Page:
NEW YORK (TheStreet) -- The main ingredients in a wide array of agricultural and consumer insecticides produced by Bayer Group (BAYRY) and Syngenta (SYT) have long been suspected of contributing to the collapse of honey bee populations. While the companies deny their products are the cause, new studies suggested widespread use of those insecticides could be having a much broader impact on untargeted insect and bird populations.
The debate is reshaping public policy around the world on insecticides to a degree not seen since DDT was banned and, as a result, threatens about 20% of Bayer's revenue.
The most recent study, the results of which were published in the journal Nature, was based in the Netherlands and found that areas where the active ingredient imidacloprid was evident in higher concentrations in the surface water showed a correlating annual decline in the local population of bird species:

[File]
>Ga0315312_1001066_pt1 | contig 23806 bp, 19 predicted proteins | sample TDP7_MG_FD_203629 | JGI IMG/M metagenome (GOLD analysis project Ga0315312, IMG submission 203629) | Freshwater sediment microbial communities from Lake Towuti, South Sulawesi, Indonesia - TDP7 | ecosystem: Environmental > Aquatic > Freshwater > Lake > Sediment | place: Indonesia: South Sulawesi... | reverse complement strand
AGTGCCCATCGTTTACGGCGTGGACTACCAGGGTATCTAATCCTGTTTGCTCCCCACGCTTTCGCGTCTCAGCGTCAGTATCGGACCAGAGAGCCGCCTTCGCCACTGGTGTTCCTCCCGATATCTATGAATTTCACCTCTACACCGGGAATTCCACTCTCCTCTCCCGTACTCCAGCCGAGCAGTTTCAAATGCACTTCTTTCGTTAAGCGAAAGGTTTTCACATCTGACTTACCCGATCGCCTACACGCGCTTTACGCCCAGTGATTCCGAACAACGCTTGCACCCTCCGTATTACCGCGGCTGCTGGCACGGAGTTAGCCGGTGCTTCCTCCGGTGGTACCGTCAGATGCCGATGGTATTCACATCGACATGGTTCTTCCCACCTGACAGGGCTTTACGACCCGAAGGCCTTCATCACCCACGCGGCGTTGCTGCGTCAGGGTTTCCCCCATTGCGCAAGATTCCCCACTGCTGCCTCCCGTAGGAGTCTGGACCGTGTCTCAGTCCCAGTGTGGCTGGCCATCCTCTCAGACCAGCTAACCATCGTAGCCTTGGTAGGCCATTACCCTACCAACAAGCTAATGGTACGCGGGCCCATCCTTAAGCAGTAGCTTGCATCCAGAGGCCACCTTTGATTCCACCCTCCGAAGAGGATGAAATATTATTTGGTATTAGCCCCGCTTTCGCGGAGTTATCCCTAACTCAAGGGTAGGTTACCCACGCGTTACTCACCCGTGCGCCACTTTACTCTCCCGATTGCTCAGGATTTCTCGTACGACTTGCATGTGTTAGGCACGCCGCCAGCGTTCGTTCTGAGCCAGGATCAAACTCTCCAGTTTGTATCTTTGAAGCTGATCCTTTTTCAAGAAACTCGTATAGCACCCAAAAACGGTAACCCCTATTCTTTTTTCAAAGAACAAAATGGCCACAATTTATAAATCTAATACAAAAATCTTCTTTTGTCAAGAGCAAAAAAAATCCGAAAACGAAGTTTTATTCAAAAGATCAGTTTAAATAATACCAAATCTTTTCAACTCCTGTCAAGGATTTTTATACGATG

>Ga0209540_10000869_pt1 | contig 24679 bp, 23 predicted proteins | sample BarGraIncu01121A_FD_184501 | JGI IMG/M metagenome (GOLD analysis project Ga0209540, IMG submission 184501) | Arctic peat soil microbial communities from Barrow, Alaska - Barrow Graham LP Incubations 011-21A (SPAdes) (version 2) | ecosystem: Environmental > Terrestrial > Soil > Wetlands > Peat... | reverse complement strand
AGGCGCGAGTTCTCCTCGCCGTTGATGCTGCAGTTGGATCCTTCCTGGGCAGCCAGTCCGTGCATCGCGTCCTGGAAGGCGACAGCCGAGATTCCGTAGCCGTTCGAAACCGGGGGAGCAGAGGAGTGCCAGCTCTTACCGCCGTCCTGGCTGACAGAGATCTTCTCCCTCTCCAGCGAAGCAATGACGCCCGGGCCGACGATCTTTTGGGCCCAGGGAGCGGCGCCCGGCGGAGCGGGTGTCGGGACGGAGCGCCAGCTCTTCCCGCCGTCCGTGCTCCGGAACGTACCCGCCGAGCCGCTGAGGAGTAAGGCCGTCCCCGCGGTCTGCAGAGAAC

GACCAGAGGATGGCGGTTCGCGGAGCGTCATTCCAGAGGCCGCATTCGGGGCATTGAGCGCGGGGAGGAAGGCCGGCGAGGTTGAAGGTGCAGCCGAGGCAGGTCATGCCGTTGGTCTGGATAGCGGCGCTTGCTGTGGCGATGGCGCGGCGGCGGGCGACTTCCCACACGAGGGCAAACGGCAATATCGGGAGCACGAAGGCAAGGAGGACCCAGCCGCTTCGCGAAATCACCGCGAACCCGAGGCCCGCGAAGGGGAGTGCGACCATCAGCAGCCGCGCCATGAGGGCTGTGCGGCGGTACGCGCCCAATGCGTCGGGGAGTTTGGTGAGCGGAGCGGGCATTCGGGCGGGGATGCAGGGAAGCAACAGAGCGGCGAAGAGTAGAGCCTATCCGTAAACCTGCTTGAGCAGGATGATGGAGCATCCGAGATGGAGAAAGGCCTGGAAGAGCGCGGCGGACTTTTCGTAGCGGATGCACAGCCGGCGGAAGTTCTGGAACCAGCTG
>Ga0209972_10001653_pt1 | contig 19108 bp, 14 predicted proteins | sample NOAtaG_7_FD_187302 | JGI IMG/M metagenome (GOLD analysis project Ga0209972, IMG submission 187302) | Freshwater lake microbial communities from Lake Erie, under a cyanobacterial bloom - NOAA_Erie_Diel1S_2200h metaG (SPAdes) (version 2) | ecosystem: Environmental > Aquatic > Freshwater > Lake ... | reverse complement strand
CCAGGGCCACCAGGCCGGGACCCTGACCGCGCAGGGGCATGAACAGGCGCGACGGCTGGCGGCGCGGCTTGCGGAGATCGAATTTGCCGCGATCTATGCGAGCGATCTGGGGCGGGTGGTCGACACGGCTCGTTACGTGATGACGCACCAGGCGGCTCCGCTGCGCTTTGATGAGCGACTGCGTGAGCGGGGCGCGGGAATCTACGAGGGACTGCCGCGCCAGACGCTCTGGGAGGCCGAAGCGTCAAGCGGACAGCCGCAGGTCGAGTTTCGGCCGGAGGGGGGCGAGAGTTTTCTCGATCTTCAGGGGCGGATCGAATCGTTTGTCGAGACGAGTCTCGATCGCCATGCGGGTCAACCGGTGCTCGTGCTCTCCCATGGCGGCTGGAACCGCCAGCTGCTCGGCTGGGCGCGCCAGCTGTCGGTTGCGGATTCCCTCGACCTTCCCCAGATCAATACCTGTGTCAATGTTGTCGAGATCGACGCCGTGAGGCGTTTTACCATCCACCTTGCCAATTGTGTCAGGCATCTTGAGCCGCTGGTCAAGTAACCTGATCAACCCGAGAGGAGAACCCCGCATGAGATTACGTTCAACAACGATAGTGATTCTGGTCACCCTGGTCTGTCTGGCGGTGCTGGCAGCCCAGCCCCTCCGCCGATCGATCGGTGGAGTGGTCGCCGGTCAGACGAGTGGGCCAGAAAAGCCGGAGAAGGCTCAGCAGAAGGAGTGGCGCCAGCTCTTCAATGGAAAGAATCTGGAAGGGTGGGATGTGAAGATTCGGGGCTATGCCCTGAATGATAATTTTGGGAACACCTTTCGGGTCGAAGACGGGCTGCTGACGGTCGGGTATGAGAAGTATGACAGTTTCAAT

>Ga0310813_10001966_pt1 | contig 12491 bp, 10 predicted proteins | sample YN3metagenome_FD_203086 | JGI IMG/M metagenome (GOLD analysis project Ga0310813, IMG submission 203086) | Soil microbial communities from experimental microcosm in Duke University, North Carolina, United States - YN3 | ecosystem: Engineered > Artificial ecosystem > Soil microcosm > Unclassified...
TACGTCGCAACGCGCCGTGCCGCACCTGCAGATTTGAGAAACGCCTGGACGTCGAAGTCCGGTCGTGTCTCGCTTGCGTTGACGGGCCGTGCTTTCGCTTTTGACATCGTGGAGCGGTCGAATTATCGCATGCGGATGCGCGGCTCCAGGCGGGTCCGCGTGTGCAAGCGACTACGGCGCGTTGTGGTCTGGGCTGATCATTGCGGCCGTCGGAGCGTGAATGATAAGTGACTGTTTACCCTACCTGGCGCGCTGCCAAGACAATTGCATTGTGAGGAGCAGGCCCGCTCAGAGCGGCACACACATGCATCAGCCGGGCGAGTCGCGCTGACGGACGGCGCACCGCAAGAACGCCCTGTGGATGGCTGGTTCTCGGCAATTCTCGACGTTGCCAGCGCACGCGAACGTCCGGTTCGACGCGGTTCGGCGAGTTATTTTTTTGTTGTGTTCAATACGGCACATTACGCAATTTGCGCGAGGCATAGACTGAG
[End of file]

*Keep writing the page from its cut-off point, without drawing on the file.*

At imidacloprid concentrations of more than 20 nanograms per litre, bird populations tended to decline by 3.5 per cent on average annually. Additional analyses revealed that this spatial pattern of decline appeared only after the introduction of imidacloprid to the Netherlands, in the mid-1990s. . . .
Imidacloprid is one of class of chemicals known as neonicotonoids and is used in a variety of products, including insecticides and herbicides.
Our results suggest that the impact of neonicotinoids on the natural environment is even more substantial than has recently been reported and is reminiscent of the effects of persistent insecticides in the past. Future legislation should take into account the potential cascading effects of neonicotinoids on ecosystems.
Bayer CropScience, a unit of Germany-based Bayer, originated the use of neonicotinoids, including imidacloprid, as insecticides, developing them in labs in the late 1980s and marketing them beginning in 1991. The technology began to take off in the 2000s. The unit's products now are almost entirely focused on crop protection based on neonicotinoid treatments and the unit's sales provided 8.8 billion euros ($11.9 billion) or 22% of Bayer Group's total revenue for fiscal 2013.